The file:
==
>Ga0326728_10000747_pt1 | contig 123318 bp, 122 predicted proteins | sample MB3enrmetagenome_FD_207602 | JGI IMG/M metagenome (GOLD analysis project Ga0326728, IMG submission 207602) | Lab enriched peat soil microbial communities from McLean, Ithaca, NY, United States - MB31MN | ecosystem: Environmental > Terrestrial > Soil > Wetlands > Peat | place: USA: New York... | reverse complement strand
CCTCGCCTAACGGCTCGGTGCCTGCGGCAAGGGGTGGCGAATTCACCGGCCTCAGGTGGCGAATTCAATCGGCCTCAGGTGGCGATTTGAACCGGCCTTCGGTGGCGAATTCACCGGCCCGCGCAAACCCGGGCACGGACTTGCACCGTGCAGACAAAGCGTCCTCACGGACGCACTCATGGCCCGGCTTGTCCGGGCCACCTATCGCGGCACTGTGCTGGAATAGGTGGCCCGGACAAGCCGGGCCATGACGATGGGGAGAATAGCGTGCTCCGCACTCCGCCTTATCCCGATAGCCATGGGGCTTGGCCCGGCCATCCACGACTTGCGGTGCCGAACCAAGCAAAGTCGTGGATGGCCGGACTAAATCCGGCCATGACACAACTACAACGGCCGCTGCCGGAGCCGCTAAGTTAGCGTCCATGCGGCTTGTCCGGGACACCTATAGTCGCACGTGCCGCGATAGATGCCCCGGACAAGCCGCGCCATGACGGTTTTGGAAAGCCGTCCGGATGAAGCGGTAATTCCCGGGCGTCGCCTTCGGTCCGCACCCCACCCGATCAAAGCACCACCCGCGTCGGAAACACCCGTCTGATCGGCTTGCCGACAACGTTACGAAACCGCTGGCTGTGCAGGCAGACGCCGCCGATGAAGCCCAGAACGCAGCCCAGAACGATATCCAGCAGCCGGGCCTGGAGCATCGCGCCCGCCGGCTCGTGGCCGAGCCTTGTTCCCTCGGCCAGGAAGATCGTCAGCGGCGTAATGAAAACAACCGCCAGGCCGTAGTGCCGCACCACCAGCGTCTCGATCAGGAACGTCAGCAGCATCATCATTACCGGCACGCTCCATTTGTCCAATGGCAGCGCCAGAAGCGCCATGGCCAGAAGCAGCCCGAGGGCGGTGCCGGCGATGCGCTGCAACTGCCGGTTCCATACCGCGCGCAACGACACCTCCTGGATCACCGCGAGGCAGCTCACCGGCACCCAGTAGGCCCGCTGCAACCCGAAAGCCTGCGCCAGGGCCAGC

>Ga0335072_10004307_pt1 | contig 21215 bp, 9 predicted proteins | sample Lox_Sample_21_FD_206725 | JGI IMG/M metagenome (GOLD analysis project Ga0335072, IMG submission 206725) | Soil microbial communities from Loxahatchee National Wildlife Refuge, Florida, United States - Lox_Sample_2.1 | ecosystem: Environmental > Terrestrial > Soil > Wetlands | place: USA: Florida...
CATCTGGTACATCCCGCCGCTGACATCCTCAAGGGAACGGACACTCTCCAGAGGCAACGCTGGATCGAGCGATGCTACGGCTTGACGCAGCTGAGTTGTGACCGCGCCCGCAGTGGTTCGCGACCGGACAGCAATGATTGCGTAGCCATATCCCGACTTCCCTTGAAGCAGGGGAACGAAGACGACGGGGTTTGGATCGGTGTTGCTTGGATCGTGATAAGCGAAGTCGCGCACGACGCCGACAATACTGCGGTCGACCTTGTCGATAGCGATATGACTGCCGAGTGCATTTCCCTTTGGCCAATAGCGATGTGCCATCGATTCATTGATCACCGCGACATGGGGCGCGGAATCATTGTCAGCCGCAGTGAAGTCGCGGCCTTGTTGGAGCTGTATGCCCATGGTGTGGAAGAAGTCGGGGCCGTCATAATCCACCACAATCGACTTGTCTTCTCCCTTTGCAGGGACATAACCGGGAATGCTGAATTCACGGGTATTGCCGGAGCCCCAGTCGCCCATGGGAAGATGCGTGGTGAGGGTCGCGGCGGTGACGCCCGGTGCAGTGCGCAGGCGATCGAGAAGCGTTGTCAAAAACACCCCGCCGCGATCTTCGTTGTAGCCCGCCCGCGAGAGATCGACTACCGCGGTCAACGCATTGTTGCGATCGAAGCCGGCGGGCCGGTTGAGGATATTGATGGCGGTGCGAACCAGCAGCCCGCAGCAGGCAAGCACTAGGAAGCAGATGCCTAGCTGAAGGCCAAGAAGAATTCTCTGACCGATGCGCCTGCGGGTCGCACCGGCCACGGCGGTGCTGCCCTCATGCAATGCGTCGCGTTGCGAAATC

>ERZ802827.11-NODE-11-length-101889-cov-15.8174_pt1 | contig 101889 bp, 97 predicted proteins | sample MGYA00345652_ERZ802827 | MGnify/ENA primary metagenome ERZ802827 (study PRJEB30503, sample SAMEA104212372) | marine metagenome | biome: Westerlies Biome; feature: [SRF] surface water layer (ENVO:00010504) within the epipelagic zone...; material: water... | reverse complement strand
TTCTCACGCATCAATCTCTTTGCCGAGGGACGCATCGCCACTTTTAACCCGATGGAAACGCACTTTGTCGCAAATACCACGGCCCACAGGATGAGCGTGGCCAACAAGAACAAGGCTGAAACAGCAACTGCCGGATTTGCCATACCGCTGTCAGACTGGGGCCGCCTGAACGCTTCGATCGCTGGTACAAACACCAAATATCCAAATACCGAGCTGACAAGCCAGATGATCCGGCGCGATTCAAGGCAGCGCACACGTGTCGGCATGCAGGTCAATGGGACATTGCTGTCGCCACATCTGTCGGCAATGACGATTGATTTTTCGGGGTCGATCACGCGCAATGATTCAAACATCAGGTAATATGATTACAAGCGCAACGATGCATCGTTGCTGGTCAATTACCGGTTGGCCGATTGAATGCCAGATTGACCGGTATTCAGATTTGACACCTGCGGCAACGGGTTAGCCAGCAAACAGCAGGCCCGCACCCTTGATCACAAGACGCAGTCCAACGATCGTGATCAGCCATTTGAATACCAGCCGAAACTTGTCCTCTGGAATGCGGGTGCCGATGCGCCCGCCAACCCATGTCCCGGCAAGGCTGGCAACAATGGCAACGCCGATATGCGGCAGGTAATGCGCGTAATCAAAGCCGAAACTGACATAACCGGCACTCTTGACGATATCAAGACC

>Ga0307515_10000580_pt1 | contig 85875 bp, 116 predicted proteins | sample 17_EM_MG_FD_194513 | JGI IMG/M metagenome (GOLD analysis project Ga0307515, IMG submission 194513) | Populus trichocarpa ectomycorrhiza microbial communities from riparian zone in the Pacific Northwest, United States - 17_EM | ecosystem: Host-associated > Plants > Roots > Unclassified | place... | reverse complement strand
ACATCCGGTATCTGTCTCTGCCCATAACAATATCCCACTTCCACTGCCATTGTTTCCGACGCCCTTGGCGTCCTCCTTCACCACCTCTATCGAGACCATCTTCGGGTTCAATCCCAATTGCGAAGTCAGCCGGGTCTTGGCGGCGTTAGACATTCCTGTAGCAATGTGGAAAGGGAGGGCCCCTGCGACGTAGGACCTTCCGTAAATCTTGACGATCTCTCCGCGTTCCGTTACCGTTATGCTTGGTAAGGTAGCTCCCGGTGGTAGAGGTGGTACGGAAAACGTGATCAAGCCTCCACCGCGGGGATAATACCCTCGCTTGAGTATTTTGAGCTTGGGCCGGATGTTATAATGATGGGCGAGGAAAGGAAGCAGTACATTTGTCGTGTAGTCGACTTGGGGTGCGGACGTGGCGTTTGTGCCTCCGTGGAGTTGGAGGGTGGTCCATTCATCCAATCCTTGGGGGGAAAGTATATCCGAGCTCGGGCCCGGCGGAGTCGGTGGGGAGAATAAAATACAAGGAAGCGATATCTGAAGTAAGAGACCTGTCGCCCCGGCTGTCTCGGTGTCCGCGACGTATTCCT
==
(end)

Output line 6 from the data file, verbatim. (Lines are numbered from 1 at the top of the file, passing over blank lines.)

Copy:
TTCTCACGCATCAATCTCTTTGCCGAGGGACGCATCGCCACTTTTAACCCGATGGAAACGCACTTTGTCGCAAATACCACGGCCCACAGGATGAGCGTGGCCAACAAGAACAAGGCTGAAACAGCAACTGCCGGATTTGCCATACCGCTGTCAGACTGGGGCCGCCTGAACGCTTCGATCGCTGGTACAAACACCAAATATCCAAATACCGAGCTGACAAGCCAGATGATCCGGCGCGATTCAAGGCAGCGCACACGTGTCGGCATGCAGGTCAATGGGACATTGCTGTCGCCACATCTGTCGGCAATGACGATTGATTTTTCGGGGTCGATCACGCGCAATGATTCAAACATCAGGTAATATGATTACAAGCGCAACGATGCATCGTTGCTGGTCAATTACCGGTTGGCCGATTGAATGCCAGATTGACCGGTATTCAGATTTGACACCTGCGGCAACGGGTTAGCCAGCAAACAGCAGGCCCGCACCCTTGATCACAAGACGCAGTCCAACGATCGTGATCAGCCATTTGAATACCAGCCGAAACTTGTCCTCTGGAATGCGGGTGCCGATGCGCCCGCCAACCCATGTCCCGGCAAGGCTGGCAACAATGGCAACGCCGATATGCGGCAGGTAATGCGCGTAATCAAAGCCGAAACTGACATAACCGGCACTCTTGACGATATCAAGACC